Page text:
Even as they grieve over a family member's injuries, they struggle to adjust to new routines and reconfigured relationships.

Community sites -- plus NPR,, On The Wilder Side and Random Notes -- updated last night and this morning:

No, that's not everyone. All the community sites below except for Third updated last night or this morning:

And we'll close with an excerpt from Thaddeus Russell's "Empire of the Son" (IHC):

Shortly after divorcing Obama’s father, Dunham married Lolo Soetoro, the son of an upper-class Javanese family and a lieutenant in the Indonesian army, who in 1962 was sent by the Indonesian government to study at the East-West Center. Scott tells this story but omits what made the liaison possible. At the time, the Kennedy Administration, through the U.S. Agency for International Development (USAID), was sending tens of millions of dollars per year to the Indonesian government in an attempt to win its loyalty against similar bribery from the Soviet Union. Much of that funding was used to send elite Indonesian students, such as Soetoro, to American schools. In particular, to schools—such as the East-West Center—that worked directly with U.S. intelligence and security agencies and trained foreign students to teach American business methods and philosophies back in their home countries.

In 1966 Soetoro returned to Indonesia to work for the military, which had just carried out mass executions of communists and suspected communists. Scott does not mention that according to a congressional report, 1,200 of the Indonesian military officers who organized and led this purge, which claimed hundreds of thousands of lives, had been trained in U.S.-based counterinsurgency programs, or that many of the weapons used in the killings were supplied by Washington. The elimination of communists, who had violently protested U.S. influence in Indonesia, cleared the way for a greater influx of American and American-trained nation builders, such as Soetoro and Dunham. Obama’s mother and stepfather were the velvet glove of “development” covering the iron fist of state violence.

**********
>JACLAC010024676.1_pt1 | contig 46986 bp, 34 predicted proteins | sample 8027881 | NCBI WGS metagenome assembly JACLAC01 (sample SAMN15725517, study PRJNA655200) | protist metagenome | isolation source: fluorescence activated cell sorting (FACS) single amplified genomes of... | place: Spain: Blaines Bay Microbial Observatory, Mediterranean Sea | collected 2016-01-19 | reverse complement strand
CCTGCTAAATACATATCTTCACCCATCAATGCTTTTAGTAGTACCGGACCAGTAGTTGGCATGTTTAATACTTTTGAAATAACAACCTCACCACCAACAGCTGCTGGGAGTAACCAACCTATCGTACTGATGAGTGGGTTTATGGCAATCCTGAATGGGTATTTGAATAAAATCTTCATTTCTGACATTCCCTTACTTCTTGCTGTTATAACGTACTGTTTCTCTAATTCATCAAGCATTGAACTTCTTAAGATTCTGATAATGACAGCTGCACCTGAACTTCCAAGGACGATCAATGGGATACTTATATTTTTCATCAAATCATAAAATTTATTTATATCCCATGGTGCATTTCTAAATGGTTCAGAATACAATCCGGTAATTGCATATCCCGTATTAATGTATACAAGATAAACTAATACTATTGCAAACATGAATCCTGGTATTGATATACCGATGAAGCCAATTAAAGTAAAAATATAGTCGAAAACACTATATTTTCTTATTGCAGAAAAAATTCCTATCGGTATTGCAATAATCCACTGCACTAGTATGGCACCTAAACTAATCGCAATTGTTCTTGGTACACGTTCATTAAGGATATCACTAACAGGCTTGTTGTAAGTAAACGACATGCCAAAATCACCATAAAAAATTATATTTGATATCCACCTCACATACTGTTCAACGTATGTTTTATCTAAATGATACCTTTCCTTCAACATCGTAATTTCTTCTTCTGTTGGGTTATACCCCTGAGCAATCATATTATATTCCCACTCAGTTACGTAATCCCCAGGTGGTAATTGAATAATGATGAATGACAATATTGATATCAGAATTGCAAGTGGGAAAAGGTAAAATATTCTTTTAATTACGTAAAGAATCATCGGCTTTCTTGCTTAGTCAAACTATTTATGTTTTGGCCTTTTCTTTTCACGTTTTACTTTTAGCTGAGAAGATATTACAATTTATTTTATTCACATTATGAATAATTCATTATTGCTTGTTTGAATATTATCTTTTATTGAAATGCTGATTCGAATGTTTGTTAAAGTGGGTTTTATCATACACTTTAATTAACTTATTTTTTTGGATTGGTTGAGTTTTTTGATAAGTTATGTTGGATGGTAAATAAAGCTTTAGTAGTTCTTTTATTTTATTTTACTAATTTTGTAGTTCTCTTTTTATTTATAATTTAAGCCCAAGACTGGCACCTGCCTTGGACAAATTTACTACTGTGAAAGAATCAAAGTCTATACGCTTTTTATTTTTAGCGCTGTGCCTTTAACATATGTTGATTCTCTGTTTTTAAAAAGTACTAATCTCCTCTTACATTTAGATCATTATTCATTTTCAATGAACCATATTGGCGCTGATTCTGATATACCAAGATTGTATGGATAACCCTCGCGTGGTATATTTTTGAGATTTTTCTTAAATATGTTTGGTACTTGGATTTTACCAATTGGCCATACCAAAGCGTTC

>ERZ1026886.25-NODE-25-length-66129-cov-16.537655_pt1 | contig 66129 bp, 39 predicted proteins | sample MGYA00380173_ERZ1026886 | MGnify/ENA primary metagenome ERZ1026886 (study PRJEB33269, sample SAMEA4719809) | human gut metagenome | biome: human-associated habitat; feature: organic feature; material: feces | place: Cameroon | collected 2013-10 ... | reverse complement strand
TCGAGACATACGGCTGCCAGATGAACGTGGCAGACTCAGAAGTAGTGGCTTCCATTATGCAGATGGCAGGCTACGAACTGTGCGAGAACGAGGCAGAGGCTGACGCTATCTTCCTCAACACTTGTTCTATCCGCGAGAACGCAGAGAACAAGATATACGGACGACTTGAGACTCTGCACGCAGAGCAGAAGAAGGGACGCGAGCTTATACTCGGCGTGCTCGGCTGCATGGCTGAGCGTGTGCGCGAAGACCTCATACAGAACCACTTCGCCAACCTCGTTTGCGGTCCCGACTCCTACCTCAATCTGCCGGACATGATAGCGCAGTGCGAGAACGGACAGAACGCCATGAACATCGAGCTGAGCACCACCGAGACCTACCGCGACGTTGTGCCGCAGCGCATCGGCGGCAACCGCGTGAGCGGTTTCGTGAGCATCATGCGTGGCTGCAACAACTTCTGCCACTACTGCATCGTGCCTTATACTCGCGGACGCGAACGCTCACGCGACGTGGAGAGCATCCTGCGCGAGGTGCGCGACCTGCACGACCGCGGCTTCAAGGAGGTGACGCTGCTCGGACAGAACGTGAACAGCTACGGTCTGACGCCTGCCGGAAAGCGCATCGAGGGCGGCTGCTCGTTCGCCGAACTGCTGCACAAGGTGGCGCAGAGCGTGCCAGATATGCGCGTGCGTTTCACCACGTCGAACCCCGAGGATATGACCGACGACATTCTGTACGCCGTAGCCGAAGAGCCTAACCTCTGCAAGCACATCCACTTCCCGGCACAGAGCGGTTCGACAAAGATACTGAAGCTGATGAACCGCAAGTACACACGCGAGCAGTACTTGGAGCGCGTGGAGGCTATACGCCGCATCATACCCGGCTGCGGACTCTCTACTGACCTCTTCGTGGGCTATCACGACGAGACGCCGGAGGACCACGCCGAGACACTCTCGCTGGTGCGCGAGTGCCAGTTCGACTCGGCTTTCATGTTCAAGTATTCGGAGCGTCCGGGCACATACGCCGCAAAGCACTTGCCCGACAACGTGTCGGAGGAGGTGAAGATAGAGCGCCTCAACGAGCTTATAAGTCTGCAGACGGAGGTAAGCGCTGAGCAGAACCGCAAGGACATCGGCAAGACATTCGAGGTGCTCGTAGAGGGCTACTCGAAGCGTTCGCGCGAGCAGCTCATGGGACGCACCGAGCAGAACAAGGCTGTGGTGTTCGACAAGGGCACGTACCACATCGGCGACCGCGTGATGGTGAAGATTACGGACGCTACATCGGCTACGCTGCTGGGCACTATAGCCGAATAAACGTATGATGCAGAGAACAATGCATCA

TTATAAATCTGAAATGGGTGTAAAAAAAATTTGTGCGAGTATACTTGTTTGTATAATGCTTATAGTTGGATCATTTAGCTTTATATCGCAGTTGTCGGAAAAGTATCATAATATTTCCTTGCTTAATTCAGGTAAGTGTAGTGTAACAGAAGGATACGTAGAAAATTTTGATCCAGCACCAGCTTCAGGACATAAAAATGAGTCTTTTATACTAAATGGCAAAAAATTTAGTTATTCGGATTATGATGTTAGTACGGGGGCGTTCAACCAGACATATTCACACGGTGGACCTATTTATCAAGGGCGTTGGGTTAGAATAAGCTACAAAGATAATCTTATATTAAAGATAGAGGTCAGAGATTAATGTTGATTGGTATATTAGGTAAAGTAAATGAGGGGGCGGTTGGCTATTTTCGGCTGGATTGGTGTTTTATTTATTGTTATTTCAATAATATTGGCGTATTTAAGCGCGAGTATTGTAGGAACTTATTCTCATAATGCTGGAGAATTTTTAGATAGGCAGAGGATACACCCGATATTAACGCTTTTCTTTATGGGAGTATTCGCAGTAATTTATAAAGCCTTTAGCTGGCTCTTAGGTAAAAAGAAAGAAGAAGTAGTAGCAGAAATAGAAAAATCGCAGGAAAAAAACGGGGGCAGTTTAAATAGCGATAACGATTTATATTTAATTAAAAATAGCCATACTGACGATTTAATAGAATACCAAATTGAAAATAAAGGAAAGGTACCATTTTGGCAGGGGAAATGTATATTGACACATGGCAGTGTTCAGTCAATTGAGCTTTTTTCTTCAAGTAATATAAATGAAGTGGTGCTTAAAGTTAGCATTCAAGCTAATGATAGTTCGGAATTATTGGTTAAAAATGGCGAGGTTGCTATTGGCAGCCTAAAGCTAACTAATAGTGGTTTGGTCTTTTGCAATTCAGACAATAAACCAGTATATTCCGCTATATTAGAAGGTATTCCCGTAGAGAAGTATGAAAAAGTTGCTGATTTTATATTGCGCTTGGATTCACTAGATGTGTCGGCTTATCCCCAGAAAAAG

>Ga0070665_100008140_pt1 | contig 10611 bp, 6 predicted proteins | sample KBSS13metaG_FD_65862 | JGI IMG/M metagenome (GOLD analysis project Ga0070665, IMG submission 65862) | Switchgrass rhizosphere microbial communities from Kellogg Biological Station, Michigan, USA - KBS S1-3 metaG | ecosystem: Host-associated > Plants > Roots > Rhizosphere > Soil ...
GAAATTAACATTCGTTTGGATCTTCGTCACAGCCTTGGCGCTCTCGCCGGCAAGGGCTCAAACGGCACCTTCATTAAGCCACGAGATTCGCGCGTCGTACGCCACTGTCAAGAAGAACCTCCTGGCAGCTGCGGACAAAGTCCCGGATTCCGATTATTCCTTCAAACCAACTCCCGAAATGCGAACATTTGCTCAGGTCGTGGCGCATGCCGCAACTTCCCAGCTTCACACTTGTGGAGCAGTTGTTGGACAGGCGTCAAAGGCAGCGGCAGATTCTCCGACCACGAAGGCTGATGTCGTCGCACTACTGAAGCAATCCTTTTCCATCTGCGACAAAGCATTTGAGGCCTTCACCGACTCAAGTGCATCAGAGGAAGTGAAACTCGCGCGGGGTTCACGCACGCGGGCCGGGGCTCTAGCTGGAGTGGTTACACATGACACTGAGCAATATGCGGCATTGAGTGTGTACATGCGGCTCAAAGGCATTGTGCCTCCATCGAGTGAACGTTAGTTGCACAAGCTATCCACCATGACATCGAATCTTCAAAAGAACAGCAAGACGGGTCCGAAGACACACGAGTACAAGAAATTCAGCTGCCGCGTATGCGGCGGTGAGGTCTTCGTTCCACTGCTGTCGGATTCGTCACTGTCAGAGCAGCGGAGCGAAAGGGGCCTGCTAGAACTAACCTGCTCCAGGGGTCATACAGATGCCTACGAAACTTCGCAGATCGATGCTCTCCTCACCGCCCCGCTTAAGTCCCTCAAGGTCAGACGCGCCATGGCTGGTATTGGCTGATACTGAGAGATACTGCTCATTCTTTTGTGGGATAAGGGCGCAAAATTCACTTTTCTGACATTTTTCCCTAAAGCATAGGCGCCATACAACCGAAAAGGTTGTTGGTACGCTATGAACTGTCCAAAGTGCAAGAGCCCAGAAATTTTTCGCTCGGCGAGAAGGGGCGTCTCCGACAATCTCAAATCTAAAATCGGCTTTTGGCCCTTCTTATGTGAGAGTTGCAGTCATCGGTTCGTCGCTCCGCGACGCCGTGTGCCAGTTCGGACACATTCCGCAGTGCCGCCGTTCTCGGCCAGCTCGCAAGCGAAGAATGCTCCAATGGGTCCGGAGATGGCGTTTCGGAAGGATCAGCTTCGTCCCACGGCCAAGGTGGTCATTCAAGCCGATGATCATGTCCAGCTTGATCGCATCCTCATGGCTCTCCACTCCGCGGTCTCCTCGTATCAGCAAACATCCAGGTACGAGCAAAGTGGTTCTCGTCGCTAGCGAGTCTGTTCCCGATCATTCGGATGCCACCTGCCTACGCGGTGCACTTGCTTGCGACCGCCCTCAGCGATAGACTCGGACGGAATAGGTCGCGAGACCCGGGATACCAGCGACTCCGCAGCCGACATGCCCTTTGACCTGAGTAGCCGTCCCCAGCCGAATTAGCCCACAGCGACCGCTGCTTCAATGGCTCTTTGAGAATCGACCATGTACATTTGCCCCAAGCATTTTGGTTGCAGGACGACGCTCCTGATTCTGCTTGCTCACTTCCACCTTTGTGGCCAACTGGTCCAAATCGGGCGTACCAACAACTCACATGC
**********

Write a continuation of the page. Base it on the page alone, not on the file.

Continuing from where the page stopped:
In 1967 Dunham moved with Obama to join her husband in Jakarta, and she soon took a job at a school operated by the USAID. Obama wrote in his 1995 memoir Dreams From My Father that the move was part of “the promise of something new and important” for his mother, namely “helping her husband rebuild a country in a charged and challenging place beyond her parents’ reach.” Dunham taught English to Indonesian businessmen to prepare them for U.S.-sponsored training in American business schools. It is well documented that during this period the USAID and CIA worked together closely in developing pro-American elites in Indonesia and elsewhere. One of those pro-American elites was Obama’s stepfather, who sometime in the late 1960s or early ’70s began working as the governmental liaison in the Jakarta offices of the California-based Union Oil Company.

Obama’s mother spent several years at the USAID school, then took a series of jobs—all sponsored directly or indirectly by U.S. government agencies—studying and promoting American-style economic development in rural Indonesia. Through the 1970s Dunham worked on a string of projects funded by the USAID; then in 1981 she was hired by the Ford Foundation’s Southeast Asia regional office in Jakarta to help develop microfinance programs in rural Indonesia. The Ford Foundation’s entanglement with the CIA during this period has always been public knowledge, with journalists, academic scholars, and congressional investigators documenting a long history of covert funding and what the sociologist James Petras has called “a close structural relation and interchange of personnel at the highest levels between the CIA and the Ford Foundation.” A 1976 congressional investigation showed that close to half of the foundation’s international projects were funded by the agency. Dunham left the foundation in 1988 to work as a consultant and research coordinator for Bank Rakyat Indonesia, with her work again funded by the USAID. In narrating Dunham’s and Soetoro’s careers, Scott consistently fails to mention the intimate connections between Obama’s parents and U.S. agencies or, more important, to notice that an expansive U.S. foreign policy created Obama’s world.